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  • The World Walker

  • The World Walker Series, Book 1
  • By: Ian W. Sainsbury
  • Narrated by: Todd Boyce
  • Length: 12 hrs and 30 mins
  • Unabridged
  • Overall
    4.5 out of 5 stars 1,366
  • Performance
    4.5 out of 5 stars 1,282
  • Story
    4.5 out of 5 stars 1,285

Just outside Los Angeles, a prisoner hidden away for 70 years sits up, gets off the bed and disappears through a solid wall. In Australia, a magician impresses audiences by producing real elephants. Nobody realizes it's not an illusion. Across the world, individuals and organizations with supernatural power suddenly detect the presence of something even they can't understand. At the center of it all, Seb Varden, a 32-year old musician with a secret in his past, slits his wrists, is shot dead and run over on the freeway.

  • 4 out of 5 stars
  • Good Stuff

  • By DobieChuck on 01-15-17

Great Storytelling and Villains Trump Poor Science

Overall
4 out of 5 stars
Performance
5 out of 5 stars
Story
4 out of 5 stars

Reviewed: 02-28-18

I like some science in my science fiction. No amount of tech hand-waving will compensate for the scientific non-explanation for Manna, the power that drives the plot. Yes, I know, any technology sufficiently advanced will seem like magic (A.C. Clark) and yet SOME explanation for the absurdly god-like capabilities that ignore entropy and energy would be appreciated. When characters can do almost anything, then consequences fade away and so does tension.

And yet, through intelligent plot maneuvering, Sainsbury manages to create tension and danger. And his character development is excellent. I really cared when sympathetic characters meet their doom, and I really despised the villains, who were not just cardboard characters.

We still have to deal with that super-villain nonsense cliche often seen in movies and here to, wherein any mistake by a minion is punished with death. I would just once like to see a bunch of henchmen, upon being ordered to shoot one of their own, quit enmass thinking, "hey, I could be next".

Sainsbury spends some time talking about meditation, and instead of yawning or skimming, I read with pleasure his descriptions of techniques and results. On an unimportant note: you can tell the author is British when he skips between feet and centimeters, and talks about automotive wings instead of fenders. No big deal.

The narrator is wonderful, and I have never heard a better English accent from an American, or, if I am being double-fooled, a better American accent from a Brit.

  • We Are Legion (We Are Bob)

  • Bobiverse, Book 1
  • By: Dennis E. Taylor
  • Narrated by: Ray Porter
  • Length: 9 hrs and 30 mins
  • Unabridged
  • Overall
    4.5 out of 5 stars 56,156
  • Performance
    5 out of 5 stars 52,714
  • Story
    4.5 out of 5 stars 52,616

Bob Johansson has just sold his software company and is looking forward to a life of leisure. There are places to go, books to read, and movies to watch. So it's a little unfair when he gets himself killed crossing the street. Bob wakes up a century later to find that corpsicles have been declared to be without rights, and he is now the property of the state. He has been uploaded into computer hardware and is slated to be the controlling AI in an interstellar probe looking for habitable planets.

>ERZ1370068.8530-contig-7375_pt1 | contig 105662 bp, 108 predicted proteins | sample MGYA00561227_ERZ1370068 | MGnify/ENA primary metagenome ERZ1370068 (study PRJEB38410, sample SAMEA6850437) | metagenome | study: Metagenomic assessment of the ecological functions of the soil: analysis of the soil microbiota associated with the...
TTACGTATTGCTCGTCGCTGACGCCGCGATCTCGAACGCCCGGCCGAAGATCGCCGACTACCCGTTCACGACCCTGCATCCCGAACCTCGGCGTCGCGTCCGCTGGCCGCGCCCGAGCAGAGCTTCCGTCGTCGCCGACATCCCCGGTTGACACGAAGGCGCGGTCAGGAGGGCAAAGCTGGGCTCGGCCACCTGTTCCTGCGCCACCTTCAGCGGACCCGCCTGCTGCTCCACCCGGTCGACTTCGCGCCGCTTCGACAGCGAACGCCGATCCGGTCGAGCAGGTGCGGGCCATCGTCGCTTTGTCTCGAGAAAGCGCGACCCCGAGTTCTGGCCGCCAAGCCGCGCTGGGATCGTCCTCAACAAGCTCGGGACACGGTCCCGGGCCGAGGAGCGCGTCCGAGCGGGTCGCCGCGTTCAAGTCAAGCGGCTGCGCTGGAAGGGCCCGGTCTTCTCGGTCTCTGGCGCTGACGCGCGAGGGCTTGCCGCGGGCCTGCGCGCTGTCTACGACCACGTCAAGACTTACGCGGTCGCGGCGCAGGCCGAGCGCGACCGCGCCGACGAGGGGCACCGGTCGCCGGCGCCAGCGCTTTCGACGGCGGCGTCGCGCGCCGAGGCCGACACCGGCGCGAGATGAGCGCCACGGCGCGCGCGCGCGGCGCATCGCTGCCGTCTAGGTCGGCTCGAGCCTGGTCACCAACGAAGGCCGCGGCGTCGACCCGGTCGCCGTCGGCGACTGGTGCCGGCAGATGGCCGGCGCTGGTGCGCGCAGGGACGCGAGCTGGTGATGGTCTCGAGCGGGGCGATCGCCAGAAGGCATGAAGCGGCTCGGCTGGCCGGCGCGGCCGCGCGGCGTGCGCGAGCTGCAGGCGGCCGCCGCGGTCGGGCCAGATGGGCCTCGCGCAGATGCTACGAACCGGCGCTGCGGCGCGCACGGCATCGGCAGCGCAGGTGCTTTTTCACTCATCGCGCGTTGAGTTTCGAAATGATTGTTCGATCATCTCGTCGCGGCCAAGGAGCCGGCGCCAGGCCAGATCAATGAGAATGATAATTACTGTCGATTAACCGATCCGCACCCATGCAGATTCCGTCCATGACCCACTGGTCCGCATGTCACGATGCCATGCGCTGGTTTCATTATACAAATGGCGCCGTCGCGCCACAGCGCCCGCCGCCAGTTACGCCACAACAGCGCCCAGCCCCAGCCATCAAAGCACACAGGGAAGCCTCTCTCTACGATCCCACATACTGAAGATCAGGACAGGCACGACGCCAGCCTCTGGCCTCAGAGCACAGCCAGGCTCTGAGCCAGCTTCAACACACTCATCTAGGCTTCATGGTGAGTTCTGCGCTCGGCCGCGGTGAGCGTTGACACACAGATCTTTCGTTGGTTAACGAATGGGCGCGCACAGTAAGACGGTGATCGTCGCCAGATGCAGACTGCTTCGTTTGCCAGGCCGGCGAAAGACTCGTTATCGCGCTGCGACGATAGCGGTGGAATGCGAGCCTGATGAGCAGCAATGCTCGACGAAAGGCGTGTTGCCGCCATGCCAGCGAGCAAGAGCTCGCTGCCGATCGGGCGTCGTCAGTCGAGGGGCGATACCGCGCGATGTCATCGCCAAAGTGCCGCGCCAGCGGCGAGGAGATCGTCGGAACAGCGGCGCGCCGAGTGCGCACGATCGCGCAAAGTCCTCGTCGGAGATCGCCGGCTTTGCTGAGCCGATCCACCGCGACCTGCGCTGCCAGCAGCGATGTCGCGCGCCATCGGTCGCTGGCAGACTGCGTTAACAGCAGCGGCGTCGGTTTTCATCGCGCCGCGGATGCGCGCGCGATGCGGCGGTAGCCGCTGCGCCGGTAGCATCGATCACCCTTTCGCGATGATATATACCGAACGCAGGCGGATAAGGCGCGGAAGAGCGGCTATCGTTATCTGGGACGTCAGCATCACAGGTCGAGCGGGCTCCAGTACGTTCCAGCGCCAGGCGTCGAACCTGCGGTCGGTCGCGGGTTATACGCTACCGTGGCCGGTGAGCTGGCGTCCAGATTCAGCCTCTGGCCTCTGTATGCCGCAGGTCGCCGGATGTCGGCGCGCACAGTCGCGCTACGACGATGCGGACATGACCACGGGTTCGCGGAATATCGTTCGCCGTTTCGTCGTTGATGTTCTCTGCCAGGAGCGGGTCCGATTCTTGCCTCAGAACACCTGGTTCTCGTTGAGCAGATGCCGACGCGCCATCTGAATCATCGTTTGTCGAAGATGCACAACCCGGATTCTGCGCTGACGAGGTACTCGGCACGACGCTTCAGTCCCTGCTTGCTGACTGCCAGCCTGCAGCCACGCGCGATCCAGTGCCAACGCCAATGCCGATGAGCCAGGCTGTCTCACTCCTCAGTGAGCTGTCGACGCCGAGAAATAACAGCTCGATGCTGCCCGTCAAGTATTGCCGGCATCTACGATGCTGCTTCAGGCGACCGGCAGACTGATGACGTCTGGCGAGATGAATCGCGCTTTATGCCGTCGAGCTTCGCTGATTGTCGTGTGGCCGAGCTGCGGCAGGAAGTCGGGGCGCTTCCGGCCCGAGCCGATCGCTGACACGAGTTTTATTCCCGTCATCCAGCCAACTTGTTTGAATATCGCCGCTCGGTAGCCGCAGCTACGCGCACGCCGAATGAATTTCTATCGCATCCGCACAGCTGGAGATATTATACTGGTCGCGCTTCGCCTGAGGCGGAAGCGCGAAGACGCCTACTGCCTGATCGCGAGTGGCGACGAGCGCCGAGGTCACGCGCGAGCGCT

• 5 out of 5 stars
  • Ignore the Publisher's Summary! This is Amazing!

  • By PW on 04-12-17

Niven, Scalzi, Taylor

Overall
5 out of 5 stars
Performance
4 out of 5 stars
Story
4 out of 5 stars

Reviewed: 04-25-17

Yes, he's that good. Big Science, Big Story.
Irreverent, quick on its feet, clever, snarky, morally grounded.
Great narrator, even better than Will Wheaton because he can be more nuanced.

Just one thing: please learn how to pronounce "Archimedes".

2 of 3 people found this review helpful

  • The Collapsing Empire

  • The Interdependency, Book 1
  • By: John Scalzi
  • Narrated by: Wil Wheaton
  • Length: 9 hrs and 23 mins
  • Unabridged
  • Overall
    4.5 out of 5 stars 10,892
  • Performance
    4.5 out of 5 stars 10,231
  • Story
    4.5 out of 5 stars 10,197

Our universe is ruled by physics, and faster-than-light travel is not possible - until the discovery of The Flow, an extradimensional field we can access at certain points in space-time that transports us to other worlds, around other stars. Humanity flows away from Earth, into space, and in time forgets our home world and creates a new empire, the Interdependency, whose ethos requires that no one human outpost can survive without the others. It's a hedge against interstellar war - and a system of control for the rulers of the empire.

  • 3 out of 5 stars
  • Not the best of Scalzi

  • By Gonzalo on 05-11-17

One Third of a Dynamite Story

Overall
4 out of 5 stars
Performance
4 out of 5 stars
Story
5 out of 5 stars

Reviewed: 03-31-17

If you want to hear the whole story, wait till Scalzi finishes it. If you want to read big stories that publishers don't break into 2 or 3 parts for profit, try someone like P.F. Hamilton, who creates amazing universes and stories that almost never seem to end and your are glad they don't.
Still, Scalzi is great, as usual: intelligent, irreverent, and these days it must be praised, even grammatical. This is a parable of today, but let's skip that and just say that in this story Mankind is linked by a river in space called "The Flow" that serves all of humanity, most of whom live in habitats and planetoids that would be unsustainable if it were not for the trade between them. Without the flow most of Humanity will die-- sooner rather than later given our tendency to get crazy when we should all be pulling together.

The dramatic personae all have crazy Star Wars kinds of names, all of which I will misspell since I listened to the audio version: like Renni Nohammed Pita, murderous conman scion of the Pita family, his smarter eviller sister Nadashey, Sir Ontane Mount, head of security, Jiwenn Tobland, investigator, and on and on. Lady Kiva Lagos, tiresomely profane daughter of the House of Lagos, and a business rep for her family, is one of the more entertaining characters.
Anyway, humble and sweet Emperox-by-Accident (sic) Cardenia has to save humanity in the face of the Guilds who will surely stick their heads in the sand and actively obstruct because their short-term self interest is at stake. There are a LOT of politics, but fear not, this is Scalzi, not David Weber, and the machinations are clear, wittily explained, and carried through with wonderful and entertaining dialog.